d)  The Report as agreed did not reflect the precautionary approach and the legitimate role for the state and regulation adopted early in its consideration;

e)  Insufficient regard was given in the Report to public opinion and the evidence submitted to the inquiry; and

f)  Insufficient weight, too, was given to ethical arguments against an extreme libertarian approach; and the Report also lacked balance in adopting libertarian interpretations of principles or propositions, which are subject to debate (for example, of Article 8 of the European Convention on Human Rights).

At its meeting on 16 March the Committee considered a proposal to issue a press release which reflected the fact that there was a balance of views on the Committee. After discussion, it was agreed that there should be no press release or press conference; instead, a Special Report would be published simultaneously with the Committee's substantive Report on Human Reproductive Technologies and the Law.

Annex A

Original text of draft report setting out the Committee's ethical stance

We have listened with interest to a wide range of views. However, it was necessary to adopt a position on them, based in principle. While we recognise the significance of each ethical position articulated, we are persuaded that the State's role in regulating assisted reproduction should primarily be guided by the human rights or libertarian approach. The justification for the extent of the regulatory intervention which currently exists was appropriate to a time when the outcome of reproductive decisions in assisted reproduction was unknown and the state arguably had a legitimate interest in policing this area of medical practice. However, the evidence now suggests that the scale of the intrusion into the private choices of individuals seeking to have a family can no longer be justified. We do, however, accept that the research use of the embryo of the human species remain a legitimate interest of the state. The difference between these two approaches is justified by the fact that the first is a private matter between individuals seeking to attain an accepted social goal, whereas the latter satisfies a social or public aim. We conclude that the most appropriate principle that should be used to provide a framework for our conclusions and recommendations is that as far as possible the state should withdraw from people's reproductive decision-making. Parents rather than the State must be assumed to be the right decision-makers for their families. While this reproductive freedom must be balanced against the impacts against other individuals and society, any such claims must be clearly demonstrable.[7]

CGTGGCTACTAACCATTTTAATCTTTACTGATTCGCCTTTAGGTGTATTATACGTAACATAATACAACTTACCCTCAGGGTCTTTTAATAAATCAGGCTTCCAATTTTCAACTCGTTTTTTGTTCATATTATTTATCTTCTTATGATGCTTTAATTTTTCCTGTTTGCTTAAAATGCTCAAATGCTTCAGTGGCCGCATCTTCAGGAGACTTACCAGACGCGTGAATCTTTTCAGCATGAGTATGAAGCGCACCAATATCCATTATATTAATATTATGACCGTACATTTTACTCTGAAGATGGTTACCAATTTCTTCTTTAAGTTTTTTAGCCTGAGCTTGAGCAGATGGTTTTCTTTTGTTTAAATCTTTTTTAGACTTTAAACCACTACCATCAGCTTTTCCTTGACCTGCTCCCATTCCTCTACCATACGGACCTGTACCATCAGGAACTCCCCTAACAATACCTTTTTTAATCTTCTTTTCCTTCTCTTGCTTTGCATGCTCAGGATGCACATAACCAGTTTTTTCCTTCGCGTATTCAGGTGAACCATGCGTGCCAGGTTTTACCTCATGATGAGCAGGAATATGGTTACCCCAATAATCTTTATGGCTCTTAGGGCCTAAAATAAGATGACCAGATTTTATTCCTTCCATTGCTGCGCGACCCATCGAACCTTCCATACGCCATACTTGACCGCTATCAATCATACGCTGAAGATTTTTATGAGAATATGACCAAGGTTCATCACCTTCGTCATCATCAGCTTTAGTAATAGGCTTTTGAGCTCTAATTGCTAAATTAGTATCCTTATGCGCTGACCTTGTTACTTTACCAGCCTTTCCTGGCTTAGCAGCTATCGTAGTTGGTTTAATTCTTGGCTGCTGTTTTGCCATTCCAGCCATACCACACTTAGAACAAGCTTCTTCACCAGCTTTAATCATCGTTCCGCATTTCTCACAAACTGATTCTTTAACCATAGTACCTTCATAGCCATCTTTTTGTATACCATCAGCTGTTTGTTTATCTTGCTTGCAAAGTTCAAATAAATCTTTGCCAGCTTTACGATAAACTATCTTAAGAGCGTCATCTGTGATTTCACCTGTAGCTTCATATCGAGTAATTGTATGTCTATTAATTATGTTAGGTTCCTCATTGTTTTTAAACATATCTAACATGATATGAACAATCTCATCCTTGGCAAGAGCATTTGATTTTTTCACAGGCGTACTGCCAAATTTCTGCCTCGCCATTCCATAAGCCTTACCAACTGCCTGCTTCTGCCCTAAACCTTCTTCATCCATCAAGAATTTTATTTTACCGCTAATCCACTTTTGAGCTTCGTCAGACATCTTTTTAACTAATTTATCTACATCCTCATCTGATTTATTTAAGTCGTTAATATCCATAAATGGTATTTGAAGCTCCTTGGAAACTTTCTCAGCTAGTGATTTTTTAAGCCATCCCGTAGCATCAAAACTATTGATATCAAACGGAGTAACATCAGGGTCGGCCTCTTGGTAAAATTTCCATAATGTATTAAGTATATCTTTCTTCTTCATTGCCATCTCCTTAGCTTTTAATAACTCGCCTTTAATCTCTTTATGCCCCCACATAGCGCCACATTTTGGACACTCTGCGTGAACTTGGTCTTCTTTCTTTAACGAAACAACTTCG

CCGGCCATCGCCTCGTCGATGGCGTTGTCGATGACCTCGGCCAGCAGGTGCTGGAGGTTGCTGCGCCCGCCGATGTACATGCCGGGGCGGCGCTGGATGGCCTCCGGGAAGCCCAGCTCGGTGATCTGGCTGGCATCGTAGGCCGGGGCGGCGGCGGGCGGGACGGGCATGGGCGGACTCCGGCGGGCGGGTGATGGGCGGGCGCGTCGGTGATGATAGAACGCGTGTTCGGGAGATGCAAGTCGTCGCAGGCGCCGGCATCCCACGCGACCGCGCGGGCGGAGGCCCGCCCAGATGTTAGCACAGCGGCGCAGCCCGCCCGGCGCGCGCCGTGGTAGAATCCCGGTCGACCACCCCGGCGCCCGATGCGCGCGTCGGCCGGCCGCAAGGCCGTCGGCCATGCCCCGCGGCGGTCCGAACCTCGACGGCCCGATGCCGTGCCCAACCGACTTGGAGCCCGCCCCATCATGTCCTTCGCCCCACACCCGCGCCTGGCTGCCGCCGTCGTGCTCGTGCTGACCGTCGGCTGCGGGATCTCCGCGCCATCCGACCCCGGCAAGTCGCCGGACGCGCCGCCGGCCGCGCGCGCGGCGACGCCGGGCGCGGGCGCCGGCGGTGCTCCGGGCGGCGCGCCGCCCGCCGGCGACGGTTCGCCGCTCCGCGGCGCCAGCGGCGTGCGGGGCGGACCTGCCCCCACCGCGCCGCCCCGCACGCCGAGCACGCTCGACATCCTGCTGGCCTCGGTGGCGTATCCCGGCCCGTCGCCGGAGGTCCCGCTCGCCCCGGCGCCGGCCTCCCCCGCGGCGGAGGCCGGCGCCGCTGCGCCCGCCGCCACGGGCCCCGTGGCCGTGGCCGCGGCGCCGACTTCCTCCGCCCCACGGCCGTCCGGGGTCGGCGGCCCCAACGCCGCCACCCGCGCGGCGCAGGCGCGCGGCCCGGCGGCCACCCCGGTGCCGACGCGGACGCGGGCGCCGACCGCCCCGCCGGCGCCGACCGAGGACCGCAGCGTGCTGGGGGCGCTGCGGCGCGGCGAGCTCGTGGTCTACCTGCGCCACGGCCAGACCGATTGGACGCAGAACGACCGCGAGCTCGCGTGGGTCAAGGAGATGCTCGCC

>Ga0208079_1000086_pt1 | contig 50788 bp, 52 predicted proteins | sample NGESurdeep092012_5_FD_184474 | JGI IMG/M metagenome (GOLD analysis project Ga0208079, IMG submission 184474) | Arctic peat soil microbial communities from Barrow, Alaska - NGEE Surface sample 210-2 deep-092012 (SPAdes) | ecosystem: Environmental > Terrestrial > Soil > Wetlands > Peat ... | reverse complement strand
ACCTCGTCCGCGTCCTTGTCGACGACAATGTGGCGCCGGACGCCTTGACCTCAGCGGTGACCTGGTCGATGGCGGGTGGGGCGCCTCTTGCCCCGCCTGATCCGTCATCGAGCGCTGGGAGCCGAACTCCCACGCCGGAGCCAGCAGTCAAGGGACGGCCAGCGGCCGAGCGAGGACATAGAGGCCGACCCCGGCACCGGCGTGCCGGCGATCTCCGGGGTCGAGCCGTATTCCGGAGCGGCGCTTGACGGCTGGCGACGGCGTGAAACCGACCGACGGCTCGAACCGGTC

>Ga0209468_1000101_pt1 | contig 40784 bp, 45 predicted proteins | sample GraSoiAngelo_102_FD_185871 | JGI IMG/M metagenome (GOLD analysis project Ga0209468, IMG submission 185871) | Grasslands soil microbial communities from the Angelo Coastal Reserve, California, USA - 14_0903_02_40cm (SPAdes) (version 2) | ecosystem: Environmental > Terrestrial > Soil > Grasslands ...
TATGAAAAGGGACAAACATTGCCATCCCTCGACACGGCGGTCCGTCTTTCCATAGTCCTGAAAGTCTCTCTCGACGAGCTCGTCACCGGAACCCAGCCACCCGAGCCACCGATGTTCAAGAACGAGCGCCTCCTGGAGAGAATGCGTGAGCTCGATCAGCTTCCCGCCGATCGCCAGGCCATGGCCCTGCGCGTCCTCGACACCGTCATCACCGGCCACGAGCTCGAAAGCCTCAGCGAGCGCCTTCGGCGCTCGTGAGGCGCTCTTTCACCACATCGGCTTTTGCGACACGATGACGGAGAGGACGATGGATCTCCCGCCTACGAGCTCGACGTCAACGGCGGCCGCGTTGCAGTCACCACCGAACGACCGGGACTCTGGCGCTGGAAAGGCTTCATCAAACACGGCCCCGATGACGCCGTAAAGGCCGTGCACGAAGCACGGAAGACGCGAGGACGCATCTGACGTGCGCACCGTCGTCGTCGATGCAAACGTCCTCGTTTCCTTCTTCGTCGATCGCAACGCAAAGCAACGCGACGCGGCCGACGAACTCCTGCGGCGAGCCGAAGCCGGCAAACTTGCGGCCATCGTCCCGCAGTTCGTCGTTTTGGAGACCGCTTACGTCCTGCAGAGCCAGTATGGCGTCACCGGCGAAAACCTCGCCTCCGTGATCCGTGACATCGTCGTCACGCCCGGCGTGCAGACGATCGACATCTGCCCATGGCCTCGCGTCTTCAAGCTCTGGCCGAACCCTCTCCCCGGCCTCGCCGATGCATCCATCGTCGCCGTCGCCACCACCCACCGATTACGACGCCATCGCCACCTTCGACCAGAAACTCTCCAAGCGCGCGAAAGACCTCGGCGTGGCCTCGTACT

Amended text

We accept that a society that is both multi-faith and largely secular, there is never going to be consensus on the level of protection accorded to the embryo or the role of the state in reproductive decision-making. There are no demonstrably "right" answers to the complex ethical, moral and political equations involved. We respect the views of all sides on these issues. We recognise the difficulty of achieving consensus between protagonists in opposing camps in this debate, for example the pro-life groups and those advocating an entirely libertarian approach to either assisted reproduction or research use of the embryo. We believe, however, that to be effective this Committee's conclusions should seek consensus, as far as it is possible to achieve. Given the rate of scientific change and the ethical dilemmas involved, we conclude, therefore, that we should adopt an approach consistent with the gradualist approach, of which the Warnock Committee is one important example. This does not mean that we will shy from criticism of regulation to date, where we believe it warranted. But it does mean that we accept that assisted reproduction and research involving the embryo of the human species both remain legitimate interests of the state. Reproductive and research freedoms must be balanced against the interests of society but alleged harms to society, too, should be based on evidence.

Amendment proposed, in line 2, leave out from the word "Committee." to the end of the Report and add the words "The following Members disagree with the Report, Human Reproductive Technologies and the Law, HC 7 of Session 2004-05: Paul Farrelly, Kate Hoey, Mr Tony McWalter, Geraldine Smith and Bob Spink. ".—(Dr Evan Harris.)

Question put, That the amendment be made.

The Committee divided.

Ayes, 4Noes, 2
Dr Evan HarrisMr Tony McWalter
Dr Brian IddonBob Spink
Mr Robert Key
Dr Desmond Turner

Amendment agreed to.

Paragraph as amended, read and agreed to.

Motion made, and Question put, That the Special Report, as amended, be the Eighth Special Report of the Committee to the House.

Resolved, That the Report be the Eighth Special Report of the Committee to the House.

Ordered, That the Chairman do make the Report to the House.

[Adjourned till Wednesday 4 April at 3 o'clock .


2   Members participating: Dr Ian Gibson in the Chair; Dr Evan Harris; Dr Brian Iddon; Mr Robert Key; Dr Desmond Turner. Dr Andrew Murrison, while formally part of the Science and Technology Committee, took no part in the inquiry or the consideration of the report because of his frontbench duties. Back

3   Dr Ian Gibson, in the Chair; Paul Farrelly; Dr Evan Harris; Dr Brian Iddon; Mr Robert Key; Bob Spink and Dr Desmond Turner Back

4   Dr Ian Gibson, in the Chair; Paul Farrelly; Dr Evan Harris; Dr Brian Iddon; Mr Robert Key; Mr Tony McWalter; Bob Spink and Dr Desmond Turner Back

5   Fifth Report of Session 2004-05, Human Reproductive Technologies and the Law, HC 7 Back

6   Paul Farrelly; Kate Hoey; Mr Tony McWalter; Geraldine Smith; Bob Spink Back

7   In a later paragraph, the draft report concluded: "While the gradualist approach to the status of the embryo presents problems for legislation, we believe that it represents the most ethically sound and pragmatic solution and one which permits in vitro fertilisation and embryo research within certain constraints set out in legislation." Back


 
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Prepared 29 March 2005